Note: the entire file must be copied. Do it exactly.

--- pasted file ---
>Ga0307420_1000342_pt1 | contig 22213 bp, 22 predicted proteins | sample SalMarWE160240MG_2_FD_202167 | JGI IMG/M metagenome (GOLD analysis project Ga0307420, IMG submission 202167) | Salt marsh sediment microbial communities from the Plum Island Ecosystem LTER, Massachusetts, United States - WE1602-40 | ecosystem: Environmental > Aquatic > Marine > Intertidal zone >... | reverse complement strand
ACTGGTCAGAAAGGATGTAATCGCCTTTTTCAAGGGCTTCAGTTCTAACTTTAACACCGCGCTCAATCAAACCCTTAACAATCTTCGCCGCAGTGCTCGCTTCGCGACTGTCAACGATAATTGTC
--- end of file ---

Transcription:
>Ga0307420_1000342_pt1 | contig 22213 bp, 22 predicted proteins | sample SalMarWE160240MG_2_FD_202167 | JGI IMG/M metagenome (GOLD analysis project Ga0307420, IMG submission 202167) | Salt marsh sediment microbial communities from the Plum Island Ecosystem LTER, Massachusetts, United States - WE1602-40 | ecosystem: Environmental > Aquatic > Marine > Intertidal zone >... | reverse complement strand
ACTGGTCAGAAAGGATGTAATCGCCTTTTTCAAGGGCTTCAGTTCTAACTTTAACACCGCGCTCAATCAAACCCTTAACAATCTTCGCCGCAGTGCTCGCTTCGCGACTGTCAACGATAATTGTC